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Earliest Carbon - What Form

  1. Jan 27, 2014 #1
    Hi, I hope this question is appropriate for this forum - if not can anyone suggest a place to ask it?

    There is a lot of carbon based matter around, on an in the earth. But,as I understand it, other than gaseous forms all the other liquid and solid forms have been generated/created by living organisms. This includes oil, coal, graphite, chalk, limestone as well as biomass.
    Q. As earth formed in the early days of the solar system - where did all the carbon come from and in what form did it exist? If it was gaseous then what gas? and does that mean that earth formed with a ready made atmosphere?

    Just wondering
  2. jcsd
  3. Jan 27, 2014 #2


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    Plenty of carbon containing minerals - like carbonates - that can be produced in purely inorganic reactions.
  4. Jan 27, 2014 #3


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    The element Carbon is fused in stars from lighter elements. All the carbon on Earth was once a part of some star that exploded and seeded its neighbourhood with most of the (reasonably stable) elements in the periodic table.
    The atomic carbon in space can exist in a variet of molecular forms, all of which could be reasonably expected to end up on the primordial Earth:

    http://news.harvard.edu/gazette/1996/07.11/NewCarbonCompou.html [Broken]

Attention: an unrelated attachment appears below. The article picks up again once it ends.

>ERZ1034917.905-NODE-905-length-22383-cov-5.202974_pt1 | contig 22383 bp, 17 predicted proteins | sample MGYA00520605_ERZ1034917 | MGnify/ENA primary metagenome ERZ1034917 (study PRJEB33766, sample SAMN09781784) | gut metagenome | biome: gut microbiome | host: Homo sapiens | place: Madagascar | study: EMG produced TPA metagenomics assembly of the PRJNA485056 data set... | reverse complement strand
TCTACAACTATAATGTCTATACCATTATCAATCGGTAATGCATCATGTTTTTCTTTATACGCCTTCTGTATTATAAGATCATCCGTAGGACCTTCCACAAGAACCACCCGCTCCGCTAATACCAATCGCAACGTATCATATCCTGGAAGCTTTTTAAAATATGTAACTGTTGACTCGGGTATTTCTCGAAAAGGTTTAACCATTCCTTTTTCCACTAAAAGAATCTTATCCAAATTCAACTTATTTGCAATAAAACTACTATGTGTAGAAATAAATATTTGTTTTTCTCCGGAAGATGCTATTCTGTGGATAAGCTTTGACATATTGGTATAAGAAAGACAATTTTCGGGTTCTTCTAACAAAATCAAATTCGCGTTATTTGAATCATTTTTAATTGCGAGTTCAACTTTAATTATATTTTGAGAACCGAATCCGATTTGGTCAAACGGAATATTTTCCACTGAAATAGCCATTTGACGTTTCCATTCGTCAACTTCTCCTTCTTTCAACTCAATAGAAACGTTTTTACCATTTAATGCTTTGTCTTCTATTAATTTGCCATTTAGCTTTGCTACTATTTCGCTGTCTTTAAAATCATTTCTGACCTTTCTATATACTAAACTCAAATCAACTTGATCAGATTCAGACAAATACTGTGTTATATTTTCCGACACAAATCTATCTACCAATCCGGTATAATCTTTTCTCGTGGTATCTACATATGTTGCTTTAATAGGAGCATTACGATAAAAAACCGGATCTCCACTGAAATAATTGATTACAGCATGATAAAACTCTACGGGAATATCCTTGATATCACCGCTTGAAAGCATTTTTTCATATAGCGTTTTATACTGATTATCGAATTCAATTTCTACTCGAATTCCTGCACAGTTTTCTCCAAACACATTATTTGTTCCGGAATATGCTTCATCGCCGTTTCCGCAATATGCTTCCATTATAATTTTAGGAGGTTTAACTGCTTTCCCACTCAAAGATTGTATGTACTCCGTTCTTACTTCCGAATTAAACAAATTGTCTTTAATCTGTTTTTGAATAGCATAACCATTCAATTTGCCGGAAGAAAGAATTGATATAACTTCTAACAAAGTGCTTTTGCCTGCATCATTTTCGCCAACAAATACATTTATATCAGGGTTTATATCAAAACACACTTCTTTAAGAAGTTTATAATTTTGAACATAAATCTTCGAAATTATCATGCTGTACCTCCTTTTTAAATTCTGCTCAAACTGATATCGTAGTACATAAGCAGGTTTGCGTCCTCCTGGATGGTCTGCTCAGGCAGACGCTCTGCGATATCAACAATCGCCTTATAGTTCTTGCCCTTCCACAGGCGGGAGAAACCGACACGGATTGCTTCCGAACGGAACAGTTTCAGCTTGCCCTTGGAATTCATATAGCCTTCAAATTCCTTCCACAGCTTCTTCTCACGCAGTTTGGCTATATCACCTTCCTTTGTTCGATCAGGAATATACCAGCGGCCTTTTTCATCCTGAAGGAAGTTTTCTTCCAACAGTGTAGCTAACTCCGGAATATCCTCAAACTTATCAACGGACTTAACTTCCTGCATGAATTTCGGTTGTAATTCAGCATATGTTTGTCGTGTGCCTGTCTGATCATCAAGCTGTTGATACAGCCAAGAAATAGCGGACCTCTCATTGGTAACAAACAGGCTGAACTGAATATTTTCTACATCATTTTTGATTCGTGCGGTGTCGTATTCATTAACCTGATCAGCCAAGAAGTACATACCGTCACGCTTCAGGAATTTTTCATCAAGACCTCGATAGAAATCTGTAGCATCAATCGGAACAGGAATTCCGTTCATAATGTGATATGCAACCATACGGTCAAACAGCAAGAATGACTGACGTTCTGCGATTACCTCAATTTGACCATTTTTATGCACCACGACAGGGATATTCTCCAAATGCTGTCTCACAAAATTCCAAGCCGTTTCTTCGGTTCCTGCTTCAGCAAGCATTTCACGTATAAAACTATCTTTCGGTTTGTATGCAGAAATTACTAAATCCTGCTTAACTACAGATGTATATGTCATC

(although I don't know why they say ammonia contains carbon...)

    The outer gas giants and some of their satellites(most notably Titan) have atmospheres which include a few percent of methane:

    After coalescing into a protoplanet, the geology(high temperature and pressure conditions) would take care of creating the remainder of carbon chemistry we have on Earth.
    Last edited by a moderator: May 6, 2017
  5. Jan 27, 2014 #4
    Thanks folks - something for me to chew on.
  6. Feb 2, 2014 #5


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    Main sequence stars like the sun have some carbon (and oxygen and nitrogen), which enables the CNO-cycle to contribute to some of the fusion in the star.

    Carbon can be formed in the Triple Alpha Process in red giant and supergiant stars. If the central temperature of a star exceeds 100 million Kelvins, as may happen in the later phase of red giants and red supergiants, then helium can fuse to form beryllium and then carbon.


    Red giants and supergiants can seed a galaxy with carbon. There are other fusion reactions that can form light elements.

    Some fusion reactions for light elements. There are a number of other reactions the preclude these reactions, or rather compete with a different outcome, usually to lighter elements like He.

    d + 4He -> 6Li + 1.7 MeV

    d + 6Li -> 7Be + n + 3.4 MeV
    -> 7Li + p + 5.0 MeV​

    t + 6Li -> 7Li + d + 0.9 MeV
    -> 7Li + p + n - 1.2 MeV​

    3He + 4He -> 7Be + 1.5 MeV

    3He + 6Li -> 7Be + d + 0.1 MeV

    3He + 7Be -> 10C + 15.1 MeV
    10C + n -> 11C (neutron capture)

    4He + 7Li -> 11B + 8.5 MeV

    4He + 7Be -> 11C + 7.5 MeV
    11C + n -> 12C (neutron capture)

    4He + 11B -> 14C + p + 0.8 MeV
    -> 14N + n + 0.2 MeV​
    Last edited: Feb 2, 2014
  7. Feb 4, 2014 #6


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    The CNO cycle uses C in two of it's steps. http://en.wikipedia.org/wiki/CNO_cycle
    But the CNO cycle is circular so on average it makes as much as it consumes.

    Leakage of C from the CNO cycle can be a source of external C.
    Any leakage from the cycle can be made up by alternative synthesis paths that make either C, N or O.

    So 12C and 13C are both available from a stars normal activity.
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